PlayStation’s New Patent Reveals a New Controller Concept That Uses Conductive Ink


PlayStation has filed for a new patent for a new controller concept. The standout feature of this controller is its use of electric ink, allowing players to craft a custom layout that suits their unique play style. This patent could revolutionize the way we interact with games. Dive into the details of PlayStation’s patent for a “user customized flat computer simulation controller field below. 

Spotted by Exputer, PlayStation’s latest patent talks about a controller that gives players a new level of freedom towards customization. This concept will work on a flat surface, and the user will have to personally draw the layout for the computer simulation buttons that fit their needs perfectly. Players would need a regular first, however, to link the hand-drawn controls to the actual buttons on the standard controller. 

Additionally, there will be an “anti-fatigue” key, a feature designed to enhance button functionality. In some instances, players will press buttons a single time, repeatedly, or keep them pressed. This anti-fatigue key will ensure that players can enjoy a higher level of customization for their button presses, providing a smoother and more enjoyable gaming experience. 

PlayStation’s newest controller patent can be seen as a highly advanced version of the accessibility controller. This new concept provides players with an even higher range of options, particularly in terms of customization. The patent aims to create a personalized layout that best suits their needs by allowing players to draw custom buttons.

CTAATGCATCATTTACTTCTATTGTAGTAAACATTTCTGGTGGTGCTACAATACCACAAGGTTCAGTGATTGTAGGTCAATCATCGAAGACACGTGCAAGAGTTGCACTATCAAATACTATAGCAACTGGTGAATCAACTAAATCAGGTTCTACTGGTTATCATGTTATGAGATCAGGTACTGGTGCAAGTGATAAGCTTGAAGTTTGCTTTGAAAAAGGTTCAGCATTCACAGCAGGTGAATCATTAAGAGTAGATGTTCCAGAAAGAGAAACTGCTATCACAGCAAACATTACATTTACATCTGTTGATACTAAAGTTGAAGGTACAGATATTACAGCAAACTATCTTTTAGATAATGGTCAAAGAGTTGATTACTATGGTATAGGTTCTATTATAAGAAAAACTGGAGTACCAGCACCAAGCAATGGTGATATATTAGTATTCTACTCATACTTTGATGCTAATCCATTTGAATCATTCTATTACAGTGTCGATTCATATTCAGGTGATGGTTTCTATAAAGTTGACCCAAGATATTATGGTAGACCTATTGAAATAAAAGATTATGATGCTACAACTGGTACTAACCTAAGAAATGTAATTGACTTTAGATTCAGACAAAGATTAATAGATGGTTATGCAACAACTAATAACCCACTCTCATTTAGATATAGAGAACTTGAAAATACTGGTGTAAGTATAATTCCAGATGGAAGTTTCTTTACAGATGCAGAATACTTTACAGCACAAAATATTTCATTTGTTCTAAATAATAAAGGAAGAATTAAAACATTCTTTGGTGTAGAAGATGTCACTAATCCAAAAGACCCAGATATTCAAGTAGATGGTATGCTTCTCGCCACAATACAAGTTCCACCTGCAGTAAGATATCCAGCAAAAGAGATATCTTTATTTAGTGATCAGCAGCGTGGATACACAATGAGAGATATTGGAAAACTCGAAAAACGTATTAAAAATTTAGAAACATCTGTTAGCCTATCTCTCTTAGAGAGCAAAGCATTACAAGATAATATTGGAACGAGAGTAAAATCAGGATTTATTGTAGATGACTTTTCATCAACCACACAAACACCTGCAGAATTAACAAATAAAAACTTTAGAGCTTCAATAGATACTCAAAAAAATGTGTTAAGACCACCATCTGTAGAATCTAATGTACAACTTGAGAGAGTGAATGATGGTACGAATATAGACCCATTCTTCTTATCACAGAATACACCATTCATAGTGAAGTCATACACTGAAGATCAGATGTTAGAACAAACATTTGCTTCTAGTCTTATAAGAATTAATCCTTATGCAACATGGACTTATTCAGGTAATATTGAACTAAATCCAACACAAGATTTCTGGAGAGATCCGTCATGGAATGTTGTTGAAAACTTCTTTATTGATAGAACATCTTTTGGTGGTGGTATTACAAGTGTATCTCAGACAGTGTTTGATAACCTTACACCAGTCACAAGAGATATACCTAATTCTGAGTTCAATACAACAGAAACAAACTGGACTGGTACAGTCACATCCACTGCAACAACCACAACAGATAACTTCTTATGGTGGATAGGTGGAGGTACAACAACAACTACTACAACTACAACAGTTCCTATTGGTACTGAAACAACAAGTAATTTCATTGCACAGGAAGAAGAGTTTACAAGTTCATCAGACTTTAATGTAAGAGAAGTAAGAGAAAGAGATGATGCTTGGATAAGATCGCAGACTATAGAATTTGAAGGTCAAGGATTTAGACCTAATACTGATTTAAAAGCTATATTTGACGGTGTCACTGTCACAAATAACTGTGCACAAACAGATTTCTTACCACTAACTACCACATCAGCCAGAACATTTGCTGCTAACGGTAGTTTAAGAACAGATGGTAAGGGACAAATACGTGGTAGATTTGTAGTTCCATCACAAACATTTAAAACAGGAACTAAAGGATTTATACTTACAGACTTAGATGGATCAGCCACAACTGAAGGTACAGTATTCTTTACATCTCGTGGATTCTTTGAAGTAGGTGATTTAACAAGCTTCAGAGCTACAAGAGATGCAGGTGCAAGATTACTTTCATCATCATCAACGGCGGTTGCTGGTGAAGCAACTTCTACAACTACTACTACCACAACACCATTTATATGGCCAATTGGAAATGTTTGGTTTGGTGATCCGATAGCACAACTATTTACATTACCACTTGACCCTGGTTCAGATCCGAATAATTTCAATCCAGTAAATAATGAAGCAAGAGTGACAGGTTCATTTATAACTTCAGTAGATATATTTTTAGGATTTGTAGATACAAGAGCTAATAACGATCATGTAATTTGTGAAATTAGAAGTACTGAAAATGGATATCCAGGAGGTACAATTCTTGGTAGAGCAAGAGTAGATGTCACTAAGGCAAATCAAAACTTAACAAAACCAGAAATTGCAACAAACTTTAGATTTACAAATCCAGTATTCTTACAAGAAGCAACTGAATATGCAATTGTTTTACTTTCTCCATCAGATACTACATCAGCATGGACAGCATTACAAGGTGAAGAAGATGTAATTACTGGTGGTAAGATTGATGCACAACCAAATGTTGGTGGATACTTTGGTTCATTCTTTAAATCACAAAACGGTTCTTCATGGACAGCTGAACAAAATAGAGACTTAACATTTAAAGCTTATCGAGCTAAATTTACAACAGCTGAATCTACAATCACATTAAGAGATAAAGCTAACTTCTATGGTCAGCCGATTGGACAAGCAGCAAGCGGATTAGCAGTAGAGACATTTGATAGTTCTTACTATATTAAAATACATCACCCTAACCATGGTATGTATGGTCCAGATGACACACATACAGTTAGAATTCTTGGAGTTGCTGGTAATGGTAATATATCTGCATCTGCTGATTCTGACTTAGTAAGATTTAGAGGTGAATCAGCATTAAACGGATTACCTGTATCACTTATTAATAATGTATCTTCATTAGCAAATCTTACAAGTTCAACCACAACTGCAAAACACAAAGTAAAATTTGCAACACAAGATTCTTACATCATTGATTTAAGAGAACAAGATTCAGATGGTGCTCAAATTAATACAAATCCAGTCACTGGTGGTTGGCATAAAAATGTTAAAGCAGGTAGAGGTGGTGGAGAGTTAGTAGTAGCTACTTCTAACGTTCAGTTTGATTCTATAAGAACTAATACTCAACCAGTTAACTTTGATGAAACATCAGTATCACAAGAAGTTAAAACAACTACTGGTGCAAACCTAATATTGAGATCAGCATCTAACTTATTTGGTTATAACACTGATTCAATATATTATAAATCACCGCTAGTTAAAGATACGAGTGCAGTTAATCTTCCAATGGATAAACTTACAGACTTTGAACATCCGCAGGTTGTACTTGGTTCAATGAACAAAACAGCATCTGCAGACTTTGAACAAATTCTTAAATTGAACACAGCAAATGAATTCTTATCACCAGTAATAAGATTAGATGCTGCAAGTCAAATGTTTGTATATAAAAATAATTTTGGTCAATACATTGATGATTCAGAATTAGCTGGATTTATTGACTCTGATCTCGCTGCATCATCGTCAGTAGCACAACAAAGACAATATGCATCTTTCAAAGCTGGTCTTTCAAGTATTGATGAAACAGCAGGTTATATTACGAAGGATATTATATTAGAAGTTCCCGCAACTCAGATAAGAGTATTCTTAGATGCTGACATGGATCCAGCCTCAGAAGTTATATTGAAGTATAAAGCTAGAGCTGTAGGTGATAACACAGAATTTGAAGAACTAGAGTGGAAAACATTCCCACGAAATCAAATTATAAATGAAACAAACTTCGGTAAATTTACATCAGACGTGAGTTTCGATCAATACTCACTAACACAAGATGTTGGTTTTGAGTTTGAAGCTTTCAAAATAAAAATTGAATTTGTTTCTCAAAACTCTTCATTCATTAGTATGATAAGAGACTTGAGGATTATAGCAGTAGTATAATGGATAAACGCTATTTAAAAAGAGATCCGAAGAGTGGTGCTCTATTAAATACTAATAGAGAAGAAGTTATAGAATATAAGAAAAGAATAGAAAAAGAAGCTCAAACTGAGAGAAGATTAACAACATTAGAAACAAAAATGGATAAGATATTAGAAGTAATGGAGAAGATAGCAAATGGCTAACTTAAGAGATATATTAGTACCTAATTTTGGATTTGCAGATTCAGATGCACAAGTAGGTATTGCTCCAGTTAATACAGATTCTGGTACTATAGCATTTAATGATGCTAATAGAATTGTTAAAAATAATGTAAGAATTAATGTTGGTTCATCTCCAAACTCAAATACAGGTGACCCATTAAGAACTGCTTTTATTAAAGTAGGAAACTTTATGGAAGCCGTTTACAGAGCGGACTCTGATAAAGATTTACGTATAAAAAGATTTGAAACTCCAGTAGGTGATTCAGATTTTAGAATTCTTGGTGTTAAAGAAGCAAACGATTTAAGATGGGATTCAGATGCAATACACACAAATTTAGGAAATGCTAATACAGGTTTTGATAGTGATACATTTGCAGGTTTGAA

However, it’s important to note that this technology is currently just a patent, and its future is uncertain. Nevertheless, the research and development of this technology could potentially open up more options for future accessibility controllers, further enhancing the gaming experience for all players. 

In other news, rumours of PlayStation scaling back on VR development have emerged while Bluepoint continues to work on an original title. We’re eager to hear your thoughts on PlayStation’s controller patent. Share your views in the comments below. 

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  1. How about a controller that doesn’t get stick drift? This planned obsolescence is bs.

    1. Never had it personally but have had problems with the bumpers (R2 mainly) and with the D-pad on one of my controllers that basically totally stopped working and the controller when connected just glitches a lot.

  2. Had one controller recently completely stop working randomly and another that has been jank for quite some time. Hopefully they make sturdier and simply better made controllers that last longer in the future. Anyhow I do say though that Dualsense is way better than DS4.

  3. I’ve been playing games since the Apple IIe computer in the 80s. Back then, everybody used a joystick rather than a controller with sticks. Stick drift has existed *forever.* Eventually, my Dad would have to replace the joystick because we were hard on it and the drift got really bad, or it just broke altogether.

    Nobody’s created an indestructable controller.

  4. What’s next, a headset you where to see things in all directions… kinda like virtual… they’ll probably just stop supporting it and be happy they stole your money in the first place.

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